I have been following Frank’s discussions on the use of change as a dependent variable in regression models.
I have come across trialists using change from baseline as a dependent variable in mixed models, specifically mixed models for repeat measurements (MMRM). Considering the complexity of this model – even for modeling actual Y_ijk responses as dependent variables-- I have been wondering the implications of performing analysis with change-from-baseline as dependent variables and whether inferences obtained can be valid. Are there some insights into this issue, specifically on the impact of this practice in MMRMs?
mine will not be the best answer but i would just say that Senn (statistical issues in drug development) says if you adjust for baseline it makes no difference whether you use change or not. For MMRM it seems to me you induce a treatment x time interaction if baseline is included in the time variable, rather than as a covariate …
Senn’s comment pertains to linear models only. Nonlinear models (ordinal regression and others) don’t share this property. And many dependent variables don’t have the property that subtraction works as it should. For example, if Y is ordinal but not interval scaled (e.g., pain severity 5-point Likert scale), Y minus its baseline value Y0 is no longer ordinal. In addition, even for interval-scaled Y, the relationship between Y and Y0 may not be linear. In that case change scores can’t work. The general solution is to use raw Y as the repeated outcomes, adjusting for raw Y0 (using a spline function for protection against nonlinear effects). Details are in BBR Section 14.4. I personally don’t even compute Y-Y0 much less analyze it.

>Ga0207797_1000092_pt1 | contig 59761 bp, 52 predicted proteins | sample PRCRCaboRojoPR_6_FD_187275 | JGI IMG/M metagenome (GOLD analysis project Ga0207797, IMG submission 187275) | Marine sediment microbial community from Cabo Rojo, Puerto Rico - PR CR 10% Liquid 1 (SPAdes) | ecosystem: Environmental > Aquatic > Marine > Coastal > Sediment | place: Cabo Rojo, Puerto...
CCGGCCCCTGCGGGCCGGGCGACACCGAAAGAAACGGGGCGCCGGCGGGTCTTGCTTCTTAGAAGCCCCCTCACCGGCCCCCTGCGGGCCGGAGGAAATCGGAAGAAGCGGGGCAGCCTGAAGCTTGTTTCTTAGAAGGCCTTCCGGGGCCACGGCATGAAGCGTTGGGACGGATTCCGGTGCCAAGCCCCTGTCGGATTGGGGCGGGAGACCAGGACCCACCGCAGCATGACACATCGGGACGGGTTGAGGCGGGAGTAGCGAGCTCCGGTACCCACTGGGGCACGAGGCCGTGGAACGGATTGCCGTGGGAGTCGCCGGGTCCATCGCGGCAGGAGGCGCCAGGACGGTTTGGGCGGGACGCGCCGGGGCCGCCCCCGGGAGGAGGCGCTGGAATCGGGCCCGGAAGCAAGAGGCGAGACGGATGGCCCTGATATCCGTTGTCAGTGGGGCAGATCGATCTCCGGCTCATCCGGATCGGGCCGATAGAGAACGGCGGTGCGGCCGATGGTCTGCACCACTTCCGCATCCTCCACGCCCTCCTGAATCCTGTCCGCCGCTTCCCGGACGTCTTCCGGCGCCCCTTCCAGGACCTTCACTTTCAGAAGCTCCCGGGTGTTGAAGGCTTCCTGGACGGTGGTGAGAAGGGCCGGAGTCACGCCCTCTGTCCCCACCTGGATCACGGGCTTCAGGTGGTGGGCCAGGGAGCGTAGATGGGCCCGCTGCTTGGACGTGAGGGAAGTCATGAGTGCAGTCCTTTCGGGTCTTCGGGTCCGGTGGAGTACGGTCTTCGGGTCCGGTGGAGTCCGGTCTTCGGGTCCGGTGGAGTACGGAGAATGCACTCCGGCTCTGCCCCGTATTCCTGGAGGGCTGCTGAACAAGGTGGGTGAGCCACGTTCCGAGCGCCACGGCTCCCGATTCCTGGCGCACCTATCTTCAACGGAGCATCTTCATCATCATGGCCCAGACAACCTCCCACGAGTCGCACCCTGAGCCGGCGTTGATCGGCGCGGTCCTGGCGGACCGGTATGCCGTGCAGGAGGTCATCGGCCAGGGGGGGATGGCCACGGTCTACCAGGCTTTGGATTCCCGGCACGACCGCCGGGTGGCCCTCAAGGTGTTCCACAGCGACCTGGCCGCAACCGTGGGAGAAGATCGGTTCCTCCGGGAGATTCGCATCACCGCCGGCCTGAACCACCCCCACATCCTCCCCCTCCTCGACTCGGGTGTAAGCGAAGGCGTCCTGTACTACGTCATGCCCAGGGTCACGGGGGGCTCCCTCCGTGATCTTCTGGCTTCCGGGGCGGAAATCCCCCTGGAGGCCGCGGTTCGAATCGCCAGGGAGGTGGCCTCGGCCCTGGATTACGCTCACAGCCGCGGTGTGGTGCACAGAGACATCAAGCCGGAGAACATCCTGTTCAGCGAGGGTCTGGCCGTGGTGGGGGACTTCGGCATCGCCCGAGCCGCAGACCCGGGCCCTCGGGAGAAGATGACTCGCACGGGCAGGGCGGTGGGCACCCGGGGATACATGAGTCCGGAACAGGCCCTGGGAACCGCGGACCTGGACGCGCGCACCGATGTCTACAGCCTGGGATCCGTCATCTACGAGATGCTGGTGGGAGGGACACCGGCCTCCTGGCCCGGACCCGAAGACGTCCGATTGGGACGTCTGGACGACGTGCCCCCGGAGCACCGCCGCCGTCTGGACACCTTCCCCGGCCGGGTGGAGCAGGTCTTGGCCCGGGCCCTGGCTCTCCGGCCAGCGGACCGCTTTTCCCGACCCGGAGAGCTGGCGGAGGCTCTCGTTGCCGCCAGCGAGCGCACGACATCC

For the current discussion it matter little whether Y is multivariate (longitudinal) or univariate.
Best answer that I know of. Also, if you’re looking for a plain-language description, Frank’s paragraph in this article is my favorite and has been very helpful when trying to explain this to others: https://www.fharrell.com/post/errmed/#change
“The purpose of a parallel-group randomized clinical trial is to compare the parallel groups, not to compare a patient with herself at baseline. The central question is for two patients with the same pre measurement value of x, one given treatment A and the other treatment B, will the patients tend to have different post-treatment values? This is exactly what analysis of covariance assesses. Within-patient change is affected strongly by regression to the mean and measurement error. When the baseline value is one of the patient inclusion/exclusion criteria, the only meaningful change score requires one to have a second baseline measurement post patient qualification to cancel out much of the regression to the mean effect. It is he second baseline that would be subtracted from the follow-up measurement.”